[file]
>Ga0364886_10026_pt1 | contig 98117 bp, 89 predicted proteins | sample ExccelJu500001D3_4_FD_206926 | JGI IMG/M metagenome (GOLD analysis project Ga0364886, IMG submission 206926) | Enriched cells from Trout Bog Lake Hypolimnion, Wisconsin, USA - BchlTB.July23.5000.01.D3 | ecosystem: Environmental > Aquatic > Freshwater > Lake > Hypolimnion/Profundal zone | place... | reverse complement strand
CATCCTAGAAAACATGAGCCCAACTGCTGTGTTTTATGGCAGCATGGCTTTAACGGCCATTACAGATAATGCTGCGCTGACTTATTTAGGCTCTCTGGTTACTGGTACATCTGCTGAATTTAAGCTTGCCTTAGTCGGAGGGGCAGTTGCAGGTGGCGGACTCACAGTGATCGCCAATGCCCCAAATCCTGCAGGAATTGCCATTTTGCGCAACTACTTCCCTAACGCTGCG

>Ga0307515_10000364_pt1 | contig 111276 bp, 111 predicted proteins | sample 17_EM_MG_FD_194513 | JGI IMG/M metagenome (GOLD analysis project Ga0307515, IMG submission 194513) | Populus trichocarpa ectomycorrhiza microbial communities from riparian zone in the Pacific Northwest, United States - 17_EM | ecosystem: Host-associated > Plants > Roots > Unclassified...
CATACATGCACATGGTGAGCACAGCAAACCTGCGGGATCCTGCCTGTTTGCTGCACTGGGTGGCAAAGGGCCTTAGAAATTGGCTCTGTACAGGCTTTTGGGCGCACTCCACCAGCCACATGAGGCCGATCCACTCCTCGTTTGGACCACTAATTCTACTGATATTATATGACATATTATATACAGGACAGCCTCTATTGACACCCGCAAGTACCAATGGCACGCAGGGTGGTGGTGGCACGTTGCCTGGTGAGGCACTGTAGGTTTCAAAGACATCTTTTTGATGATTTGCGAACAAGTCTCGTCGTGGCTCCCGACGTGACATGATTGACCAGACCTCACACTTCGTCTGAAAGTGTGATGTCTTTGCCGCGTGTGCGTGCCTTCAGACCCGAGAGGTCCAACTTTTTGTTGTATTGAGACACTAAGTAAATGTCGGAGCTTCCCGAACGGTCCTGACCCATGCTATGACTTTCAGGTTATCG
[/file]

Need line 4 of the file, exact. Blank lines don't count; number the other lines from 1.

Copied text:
CATACATGCACATGGTGAGCACAGCAAACCTGCGGGATCCTGCCTGTTTGCTGCACTGGGTGGCAAAGGGCCTTAGAAATTGGCTCTGTACAGGCTTTTGGGCGCACTCCACCAGCCACATGAGGCCGATCCACTCCTCGTTTGGACCACTAATTCTACTGATATTATATGACATATTATATACAGGACAGCCTCTATTGACACCCGCAAGTACCAATGGCACGCAGGGTGGTGGTGGCACGTTGCCTGGTGAGGCACTGTAGGTTTCAAAGACATCTTTTTGATGATTTGCGAACAAGTCTCGTCGTGGCTCCCGACGTGACATGATTGACCAGACCTCACACTTCGTCTGAAAGTGTGATGTCTTTGCCGCGTGTGCGTGCCTTCAGACCCGAGAGGTCCAACTTTTTGTTGTATTGAGACACTAAGTAAATGTCGGAGCTTCCCGAACGGTCCTGACCCATGCTATGACTTTCAGGTTATCG